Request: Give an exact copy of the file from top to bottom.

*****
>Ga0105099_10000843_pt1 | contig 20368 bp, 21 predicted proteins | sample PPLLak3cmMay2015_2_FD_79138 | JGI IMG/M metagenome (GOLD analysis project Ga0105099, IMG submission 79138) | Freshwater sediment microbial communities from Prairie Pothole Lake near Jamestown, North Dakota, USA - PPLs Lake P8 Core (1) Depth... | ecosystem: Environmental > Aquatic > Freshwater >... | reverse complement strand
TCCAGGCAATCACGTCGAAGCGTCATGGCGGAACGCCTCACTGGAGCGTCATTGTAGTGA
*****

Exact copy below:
>Ga0105099_10000843_pt1 | contig 20368 bp, 21 predicted proteins | sample PPLLak3cmMay2015_2_FD_79138 | JGI IMG/M metagenome (GOLD analysis project Ga0105099, IMG submission 79138) | Freshwater sediment microbial communities from Prairie Pothole Lake near Jamestown, North Dakota, USA - PPLs Lake P8 Core (1) Depth... | ecosystem: Environmental > Aquatic > Freshwater >... | reverse complement strand
TCCAGGCAATCACGTCGAAGCGTCATGGCGGAACGCCTCACTGGAGCGTCATTGTAGTGA